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What Role Should Tampa Play in Your Apartment Portfolio?

What Role Should Tampa Play in Your Apartment Portfolio?

It’s always interesting when the market analysts at MPF Research get a chance to sit down with clients and discuss performance results across multi-metro apartment portfolios.

Given differing strategies from client to client, markets that are the right choices for some just don’t fit the desired profile for others. Still, most apartment investors and operators tend to agree that any specific market has fairly well-defined characteristics: You’ll get the same list of pros and cons for a given spot, whether the person you’re talking to wants to target that locale or stay away from it.

There are a few places, however, where discussions with multiple clients reveal drastic variation in perceptions of just what these metros are on a very basic level. Tampa is one of those markets where disagreement can be extreme.

The mid-sized to large Southeast markets generally rank among the nation’s population growth leaders, and many of them are stand-outs for attracting the young adults who have a high propensity to rent. Metros in this part of the country, then, tend to generate some of the strongest apartment demand seen anywhere. While big (sometimes really big) construction volumes can limit overall performance momentum for apartments at various points in time, quite a few markets in the Southeast fall into the very desirable category for many multifamily investors and operators. Places often cited as the best choices – markets preferred currently or those that earn the up-and-coming designation – include Charlotte, Raleigh, Nashville, Orlando, and Fort Lauderdale.

Some in the multifamily industry put Tampa on that same list.

Others don’t think that Tampa makes the cut for the top tier of metro choices across the Southeast. And, that’s our general opinion at MPF Research, too. From our perspective, the most significant weakness in Tampa as an apartment investment choice is that Millennials comprise a smaller – and slower growing – segment of the total population relative to the numbers seen in most of the metros mentioned above. With a somewhat older base of residents, Tampa’s housing focus tends to shift to single-family homes, both for-sale product and for-rent properties. It’s no accident that Tampa is one of the nation’s biggest centers of single-family rental investment now that institutional money has moved into that product niche. It’s not just that the homes have been available for investors to purchase: The homes also are a good fit for many of the renters present in the market.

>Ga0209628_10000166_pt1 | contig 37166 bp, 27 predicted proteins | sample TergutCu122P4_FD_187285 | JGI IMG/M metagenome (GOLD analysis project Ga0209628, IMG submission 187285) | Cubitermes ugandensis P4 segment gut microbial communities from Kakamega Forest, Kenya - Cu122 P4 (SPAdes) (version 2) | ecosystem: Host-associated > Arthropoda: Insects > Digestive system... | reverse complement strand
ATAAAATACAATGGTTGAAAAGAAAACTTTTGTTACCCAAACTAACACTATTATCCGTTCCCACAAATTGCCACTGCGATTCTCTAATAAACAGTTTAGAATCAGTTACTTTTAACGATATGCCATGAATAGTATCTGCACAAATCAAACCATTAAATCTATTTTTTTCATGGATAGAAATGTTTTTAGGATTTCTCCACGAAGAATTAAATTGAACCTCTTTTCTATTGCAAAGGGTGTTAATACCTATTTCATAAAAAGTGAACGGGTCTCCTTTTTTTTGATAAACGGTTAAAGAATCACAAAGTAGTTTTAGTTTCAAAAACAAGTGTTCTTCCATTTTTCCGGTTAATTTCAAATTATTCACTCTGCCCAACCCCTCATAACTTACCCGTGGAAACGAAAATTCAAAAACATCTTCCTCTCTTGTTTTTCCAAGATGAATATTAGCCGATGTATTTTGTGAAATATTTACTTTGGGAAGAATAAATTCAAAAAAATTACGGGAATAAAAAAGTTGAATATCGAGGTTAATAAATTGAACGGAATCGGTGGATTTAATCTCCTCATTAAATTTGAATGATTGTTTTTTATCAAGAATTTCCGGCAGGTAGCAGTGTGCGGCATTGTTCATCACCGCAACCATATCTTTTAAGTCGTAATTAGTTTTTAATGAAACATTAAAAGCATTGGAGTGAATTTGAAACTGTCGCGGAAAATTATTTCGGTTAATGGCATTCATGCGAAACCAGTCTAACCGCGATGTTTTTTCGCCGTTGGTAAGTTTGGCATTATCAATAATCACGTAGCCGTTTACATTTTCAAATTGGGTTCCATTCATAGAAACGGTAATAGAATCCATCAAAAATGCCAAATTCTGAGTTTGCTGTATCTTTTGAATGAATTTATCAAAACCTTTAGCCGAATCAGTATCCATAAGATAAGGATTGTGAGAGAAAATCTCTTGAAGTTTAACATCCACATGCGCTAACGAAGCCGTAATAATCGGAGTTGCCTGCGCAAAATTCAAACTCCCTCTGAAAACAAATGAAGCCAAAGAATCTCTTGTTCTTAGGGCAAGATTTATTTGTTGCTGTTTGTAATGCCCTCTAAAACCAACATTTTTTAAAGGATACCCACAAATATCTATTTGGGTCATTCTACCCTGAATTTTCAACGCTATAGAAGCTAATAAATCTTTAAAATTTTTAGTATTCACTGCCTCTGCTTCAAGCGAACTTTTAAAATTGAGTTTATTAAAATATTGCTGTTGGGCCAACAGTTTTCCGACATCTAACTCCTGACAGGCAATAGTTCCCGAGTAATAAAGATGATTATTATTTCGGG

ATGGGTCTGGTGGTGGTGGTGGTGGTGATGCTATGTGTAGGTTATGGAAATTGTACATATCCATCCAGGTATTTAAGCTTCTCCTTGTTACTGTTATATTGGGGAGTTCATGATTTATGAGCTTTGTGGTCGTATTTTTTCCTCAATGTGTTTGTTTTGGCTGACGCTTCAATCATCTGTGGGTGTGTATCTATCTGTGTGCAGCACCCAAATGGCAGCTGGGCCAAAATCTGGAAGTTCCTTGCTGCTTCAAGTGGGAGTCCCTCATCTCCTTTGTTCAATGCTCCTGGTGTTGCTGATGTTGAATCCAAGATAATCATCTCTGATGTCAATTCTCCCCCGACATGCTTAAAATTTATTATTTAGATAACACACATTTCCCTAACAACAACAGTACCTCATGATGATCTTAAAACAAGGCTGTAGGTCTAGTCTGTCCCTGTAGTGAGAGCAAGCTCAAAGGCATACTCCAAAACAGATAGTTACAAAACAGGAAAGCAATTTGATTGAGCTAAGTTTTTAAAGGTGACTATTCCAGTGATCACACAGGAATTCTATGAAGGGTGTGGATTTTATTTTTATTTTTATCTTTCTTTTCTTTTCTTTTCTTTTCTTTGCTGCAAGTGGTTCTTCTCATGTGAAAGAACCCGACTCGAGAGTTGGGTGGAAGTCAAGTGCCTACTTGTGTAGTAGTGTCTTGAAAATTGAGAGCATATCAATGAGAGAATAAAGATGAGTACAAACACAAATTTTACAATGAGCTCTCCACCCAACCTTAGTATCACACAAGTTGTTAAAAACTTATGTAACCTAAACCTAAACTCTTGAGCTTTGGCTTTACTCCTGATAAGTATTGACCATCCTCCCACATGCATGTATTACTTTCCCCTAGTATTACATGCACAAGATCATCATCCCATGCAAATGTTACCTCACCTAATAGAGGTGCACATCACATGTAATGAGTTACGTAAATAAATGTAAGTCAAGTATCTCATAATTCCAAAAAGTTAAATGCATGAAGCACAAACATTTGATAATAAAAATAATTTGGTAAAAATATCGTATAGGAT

None of this means that Tampa can’t be a solid choice for apartment investment. However, it’s important to approach the market from a realistic viewpoint. At MPF Research, we think that means you should think of Tampa as a limited risk but limited reward locale. Like metros such as San Antonio or Philadelphia, the Tampa market rarely sees its apartment sector performance falter to an alarming degree. But it lacks the demographic and economic characteristics that have yielded periods of fantastic results historically, and perhaps it is less favorably positioned than some other markets in the Southeast when it comes to enhancing its upside potential over the long term.

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